Theater Hospital Wall Preserves Memory, Sacrifice
(March 28, 2010)
Names and messages are scribbled on the wounded warrior wall at the contingency aeromedical staging facility at Joint Base Balad, Iraq.
USAF photo/Master Sgt. Linda C. Miller
||JOINT BASE BALAD, Iraq (3/24/2010 - AFNS) --
The 20-by 30-foot flag thousands of patients
have passed under on their way to the Air Force
Theater Hospital at Joint Base Balad often is
photographed in military circles. But lesser
known, though no less poignant, are the walls of
the Contingency Aeromedical Staging Facility's
Hundreds, possibly thousands, of messages have
been scrawled on the walls by patients passing
through Joint Base Balad on their way to
Landstuhl Regional Medical Center in Germany.
From all parts of Iraq and with every imaginable
injury, patients spend anywhere from a few hours
to a few days here awaiting aeromedical
The messages, some inked in shaky handwriting,
offer thanks to the CASF staff, remembrances of
fallen comrades and prayers for the future. The
walls are such a historical part of Operation
Iraqi Freedom that they're set to be
photographically preserved and submitted to the
National Museum of Health and Medicine or the
National Museum of the United States Air Force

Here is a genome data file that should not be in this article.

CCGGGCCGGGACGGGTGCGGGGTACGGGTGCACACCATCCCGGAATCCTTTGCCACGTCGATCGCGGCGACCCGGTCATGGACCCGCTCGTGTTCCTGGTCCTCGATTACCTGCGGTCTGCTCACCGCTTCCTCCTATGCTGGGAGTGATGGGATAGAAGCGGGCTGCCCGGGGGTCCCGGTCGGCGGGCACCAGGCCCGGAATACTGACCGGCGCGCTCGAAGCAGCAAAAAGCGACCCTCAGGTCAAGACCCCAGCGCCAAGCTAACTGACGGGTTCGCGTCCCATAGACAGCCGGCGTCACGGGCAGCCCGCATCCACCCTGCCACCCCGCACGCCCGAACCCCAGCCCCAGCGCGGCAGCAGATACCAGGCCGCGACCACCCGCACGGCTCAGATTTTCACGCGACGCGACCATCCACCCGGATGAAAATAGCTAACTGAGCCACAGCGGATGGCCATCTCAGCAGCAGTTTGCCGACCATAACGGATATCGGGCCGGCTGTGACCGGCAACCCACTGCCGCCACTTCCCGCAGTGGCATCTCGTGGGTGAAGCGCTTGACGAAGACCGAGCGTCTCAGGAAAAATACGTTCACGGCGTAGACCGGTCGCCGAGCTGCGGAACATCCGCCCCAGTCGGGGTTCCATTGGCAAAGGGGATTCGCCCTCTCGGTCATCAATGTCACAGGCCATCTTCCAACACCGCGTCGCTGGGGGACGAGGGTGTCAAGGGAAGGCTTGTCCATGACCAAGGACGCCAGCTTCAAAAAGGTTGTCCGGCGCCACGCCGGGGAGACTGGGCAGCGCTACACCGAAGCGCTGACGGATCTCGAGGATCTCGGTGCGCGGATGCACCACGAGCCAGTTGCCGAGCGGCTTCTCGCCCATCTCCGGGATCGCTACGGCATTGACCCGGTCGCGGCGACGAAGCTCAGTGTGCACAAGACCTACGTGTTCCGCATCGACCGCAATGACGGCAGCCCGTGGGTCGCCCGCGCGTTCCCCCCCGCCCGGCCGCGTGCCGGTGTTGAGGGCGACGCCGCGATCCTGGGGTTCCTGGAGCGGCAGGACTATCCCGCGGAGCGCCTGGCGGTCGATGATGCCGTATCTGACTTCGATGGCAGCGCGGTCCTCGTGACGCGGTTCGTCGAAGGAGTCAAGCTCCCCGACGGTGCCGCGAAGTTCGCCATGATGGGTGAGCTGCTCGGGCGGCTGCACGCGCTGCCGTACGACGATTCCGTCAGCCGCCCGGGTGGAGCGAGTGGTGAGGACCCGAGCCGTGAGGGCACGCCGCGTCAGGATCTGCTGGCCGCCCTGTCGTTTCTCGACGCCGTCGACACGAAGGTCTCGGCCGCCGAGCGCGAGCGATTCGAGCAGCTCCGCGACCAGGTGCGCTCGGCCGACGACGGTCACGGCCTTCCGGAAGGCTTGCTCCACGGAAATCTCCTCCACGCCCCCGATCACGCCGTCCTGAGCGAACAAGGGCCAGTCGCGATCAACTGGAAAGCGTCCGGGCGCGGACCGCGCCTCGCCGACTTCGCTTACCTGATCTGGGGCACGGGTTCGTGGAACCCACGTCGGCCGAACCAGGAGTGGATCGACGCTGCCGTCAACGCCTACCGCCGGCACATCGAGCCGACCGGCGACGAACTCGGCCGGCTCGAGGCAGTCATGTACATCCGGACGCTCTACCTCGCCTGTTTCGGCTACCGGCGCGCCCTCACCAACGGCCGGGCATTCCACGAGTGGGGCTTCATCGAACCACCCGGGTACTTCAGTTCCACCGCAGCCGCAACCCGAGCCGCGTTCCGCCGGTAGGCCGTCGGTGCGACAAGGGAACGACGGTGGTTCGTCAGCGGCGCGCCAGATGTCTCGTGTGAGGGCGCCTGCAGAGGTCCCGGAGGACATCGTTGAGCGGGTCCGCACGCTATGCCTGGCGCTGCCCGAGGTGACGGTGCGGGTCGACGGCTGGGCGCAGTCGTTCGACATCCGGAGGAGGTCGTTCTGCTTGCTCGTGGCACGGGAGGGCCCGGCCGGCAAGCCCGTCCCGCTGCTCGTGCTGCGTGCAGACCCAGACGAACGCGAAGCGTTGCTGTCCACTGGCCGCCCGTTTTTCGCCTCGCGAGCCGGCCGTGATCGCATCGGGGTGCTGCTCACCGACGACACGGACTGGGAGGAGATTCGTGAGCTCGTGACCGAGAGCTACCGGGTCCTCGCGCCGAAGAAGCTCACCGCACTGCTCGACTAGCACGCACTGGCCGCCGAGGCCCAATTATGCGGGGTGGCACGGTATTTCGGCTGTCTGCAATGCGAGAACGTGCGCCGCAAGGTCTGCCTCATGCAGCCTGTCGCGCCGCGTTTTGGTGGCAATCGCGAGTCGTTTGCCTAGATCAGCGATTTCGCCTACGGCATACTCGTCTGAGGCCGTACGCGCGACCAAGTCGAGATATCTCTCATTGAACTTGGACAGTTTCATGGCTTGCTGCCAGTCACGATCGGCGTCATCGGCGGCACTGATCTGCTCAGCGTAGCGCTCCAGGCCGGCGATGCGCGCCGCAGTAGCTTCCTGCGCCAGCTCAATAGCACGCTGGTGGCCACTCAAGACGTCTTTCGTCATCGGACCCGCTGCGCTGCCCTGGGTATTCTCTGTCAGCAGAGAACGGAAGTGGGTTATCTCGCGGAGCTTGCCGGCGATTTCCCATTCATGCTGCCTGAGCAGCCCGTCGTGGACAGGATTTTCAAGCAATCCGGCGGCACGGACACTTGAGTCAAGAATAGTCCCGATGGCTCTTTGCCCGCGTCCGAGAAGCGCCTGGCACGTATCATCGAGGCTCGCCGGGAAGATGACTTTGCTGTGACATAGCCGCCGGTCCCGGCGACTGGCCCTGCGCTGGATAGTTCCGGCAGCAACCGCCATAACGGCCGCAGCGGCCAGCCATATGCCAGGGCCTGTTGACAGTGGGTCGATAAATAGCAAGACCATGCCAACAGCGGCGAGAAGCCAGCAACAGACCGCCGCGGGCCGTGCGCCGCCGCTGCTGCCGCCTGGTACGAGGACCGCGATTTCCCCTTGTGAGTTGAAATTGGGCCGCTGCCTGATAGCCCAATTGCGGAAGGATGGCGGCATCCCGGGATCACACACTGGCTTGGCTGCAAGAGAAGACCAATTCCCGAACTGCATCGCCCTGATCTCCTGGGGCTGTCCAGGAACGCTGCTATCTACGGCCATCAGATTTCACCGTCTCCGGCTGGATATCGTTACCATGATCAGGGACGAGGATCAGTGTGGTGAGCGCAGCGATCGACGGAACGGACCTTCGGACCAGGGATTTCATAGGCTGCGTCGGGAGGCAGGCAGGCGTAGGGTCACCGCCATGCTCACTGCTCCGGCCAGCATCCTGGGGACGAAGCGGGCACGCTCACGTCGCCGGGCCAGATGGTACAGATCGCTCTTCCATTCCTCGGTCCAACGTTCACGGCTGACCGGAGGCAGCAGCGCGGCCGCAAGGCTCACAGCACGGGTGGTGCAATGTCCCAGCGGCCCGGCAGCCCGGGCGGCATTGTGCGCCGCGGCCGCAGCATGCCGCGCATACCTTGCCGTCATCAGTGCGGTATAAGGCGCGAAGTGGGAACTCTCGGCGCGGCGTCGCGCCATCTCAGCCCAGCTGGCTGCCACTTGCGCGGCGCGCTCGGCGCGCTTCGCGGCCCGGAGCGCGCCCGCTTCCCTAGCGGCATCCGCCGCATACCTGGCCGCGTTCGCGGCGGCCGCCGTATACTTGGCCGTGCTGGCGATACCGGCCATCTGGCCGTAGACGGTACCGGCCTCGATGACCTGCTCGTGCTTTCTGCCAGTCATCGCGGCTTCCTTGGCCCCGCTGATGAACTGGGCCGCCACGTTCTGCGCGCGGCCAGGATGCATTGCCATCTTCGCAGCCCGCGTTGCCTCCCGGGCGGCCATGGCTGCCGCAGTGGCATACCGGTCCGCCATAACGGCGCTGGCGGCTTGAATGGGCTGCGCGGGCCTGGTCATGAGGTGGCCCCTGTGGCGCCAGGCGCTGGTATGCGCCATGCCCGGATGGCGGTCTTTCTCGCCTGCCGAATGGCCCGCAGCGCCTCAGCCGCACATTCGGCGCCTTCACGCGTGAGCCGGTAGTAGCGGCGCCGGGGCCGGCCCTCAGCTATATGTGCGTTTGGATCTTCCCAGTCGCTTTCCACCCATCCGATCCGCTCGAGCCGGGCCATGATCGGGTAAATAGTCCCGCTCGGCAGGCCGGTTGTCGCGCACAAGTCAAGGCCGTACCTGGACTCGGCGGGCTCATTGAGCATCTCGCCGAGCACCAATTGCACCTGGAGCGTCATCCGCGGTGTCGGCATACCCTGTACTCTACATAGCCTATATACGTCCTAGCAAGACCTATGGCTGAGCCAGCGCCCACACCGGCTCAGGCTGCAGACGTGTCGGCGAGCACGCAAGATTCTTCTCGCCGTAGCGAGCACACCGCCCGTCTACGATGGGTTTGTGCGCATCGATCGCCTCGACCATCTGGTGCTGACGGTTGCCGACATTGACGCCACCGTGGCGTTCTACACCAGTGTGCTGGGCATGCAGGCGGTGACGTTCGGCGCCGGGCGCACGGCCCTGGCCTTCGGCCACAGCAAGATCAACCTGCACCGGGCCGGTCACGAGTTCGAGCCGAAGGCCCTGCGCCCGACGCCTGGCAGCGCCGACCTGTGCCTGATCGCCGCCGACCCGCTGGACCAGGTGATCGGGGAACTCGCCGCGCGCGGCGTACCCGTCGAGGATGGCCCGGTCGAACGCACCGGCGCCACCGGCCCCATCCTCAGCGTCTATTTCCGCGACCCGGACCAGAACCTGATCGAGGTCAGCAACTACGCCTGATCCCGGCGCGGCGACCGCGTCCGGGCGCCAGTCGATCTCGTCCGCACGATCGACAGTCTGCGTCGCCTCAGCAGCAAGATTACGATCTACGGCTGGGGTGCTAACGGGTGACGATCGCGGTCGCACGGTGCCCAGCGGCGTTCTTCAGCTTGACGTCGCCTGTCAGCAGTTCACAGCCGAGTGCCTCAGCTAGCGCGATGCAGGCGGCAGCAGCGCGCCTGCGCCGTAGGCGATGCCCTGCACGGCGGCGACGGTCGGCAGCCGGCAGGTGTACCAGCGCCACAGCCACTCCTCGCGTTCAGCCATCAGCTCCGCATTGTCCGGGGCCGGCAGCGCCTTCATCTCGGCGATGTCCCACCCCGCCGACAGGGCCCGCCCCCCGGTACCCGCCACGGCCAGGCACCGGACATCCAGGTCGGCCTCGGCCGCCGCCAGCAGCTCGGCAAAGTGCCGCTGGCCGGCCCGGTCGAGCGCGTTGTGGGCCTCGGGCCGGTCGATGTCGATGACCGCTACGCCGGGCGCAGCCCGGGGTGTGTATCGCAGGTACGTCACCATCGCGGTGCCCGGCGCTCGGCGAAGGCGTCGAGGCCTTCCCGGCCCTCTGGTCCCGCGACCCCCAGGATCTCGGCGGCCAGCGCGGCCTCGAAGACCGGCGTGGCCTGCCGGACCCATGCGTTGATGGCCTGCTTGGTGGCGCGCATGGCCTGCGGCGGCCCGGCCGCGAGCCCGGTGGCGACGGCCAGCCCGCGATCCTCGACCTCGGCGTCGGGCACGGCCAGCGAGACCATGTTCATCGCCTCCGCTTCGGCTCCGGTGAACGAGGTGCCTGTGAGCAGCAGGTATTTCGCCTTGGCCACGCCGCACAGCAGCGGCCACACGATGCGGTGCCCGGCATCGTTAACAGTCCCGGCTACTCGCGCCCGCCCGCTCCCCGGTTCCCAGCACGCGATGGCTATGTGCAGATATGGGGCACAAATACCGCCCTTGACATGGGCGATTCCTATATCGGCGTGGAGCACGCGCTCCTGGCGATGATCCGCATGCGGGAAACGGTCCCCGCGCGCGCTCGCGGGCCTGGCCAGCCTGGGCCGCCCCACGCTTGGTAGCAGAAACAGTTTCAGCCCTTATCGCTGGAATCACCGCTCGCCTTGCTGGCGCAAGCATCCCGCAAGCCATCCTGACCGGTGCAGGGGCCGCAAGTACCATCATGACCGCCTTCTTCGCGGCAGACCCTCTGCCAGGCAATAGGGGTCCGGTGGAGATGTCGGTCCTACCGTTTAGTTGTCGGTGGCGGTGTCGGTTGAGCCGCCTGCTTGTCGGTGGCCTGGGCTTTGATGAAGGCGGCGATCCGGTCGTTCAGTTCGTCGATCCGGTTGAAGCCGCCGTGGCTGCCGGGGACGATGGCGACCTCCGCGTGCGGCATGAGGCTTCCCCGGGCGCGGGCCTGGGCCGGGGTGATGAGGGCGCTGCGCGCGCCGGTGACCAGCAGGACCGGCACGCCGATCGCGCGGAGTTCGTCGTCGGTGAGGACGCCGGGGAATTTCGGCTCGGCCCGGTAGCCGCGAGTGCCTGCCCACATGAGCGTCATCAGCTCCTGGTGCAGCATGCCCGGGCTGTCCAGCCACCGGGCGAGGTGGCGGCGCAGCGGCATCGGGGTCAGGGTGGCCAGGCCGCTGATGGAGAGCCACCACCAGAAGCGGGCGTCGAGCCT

at Wright-Patterson Air Force Base, Ohio. Some
planners even have their sights set for a
Smithsonian Institute museum.
"Museums are places we visit to learn about
history and about human development," said Lt.
Col. Connie Day, the chief nurse of the CASF.
"These walls offer a snapshot in time that will
reflect both in the years to come."
A person could spend hours reading the many
notes, such as "R.I.P. PFC Harley Andrews, 11
Sept 06 Ramadi, Sappers in TF Dagger"
and "A Co, 1/14th, 25th ID, Angels of Mercy."
More than 23,000 patients have passed through the CASF in
just the last three years. The facility started in tents,
but in late 2006 was built into a hardened shelter, and
leaving messages on the walls began as part of a cathartic
process, Colonel Day said. |
"As mother of four, it seemed odd at first to hand over
markers and say, 'Go ahead. Write on the walls,' but when
you take a minute to read, you can feel the pain of people
living with loss," Colonel Day said.
Planners are in talks with several museum entities and while
the ultimate fate of the walls and their reflection on the
history of a war is undecided, the CASF remains an oddly
eloquent memorial at Joint Base Balad.
USAF Maj. April Conway|
376th Air Expeditionary Wing Public Affairs
Air Force News Service
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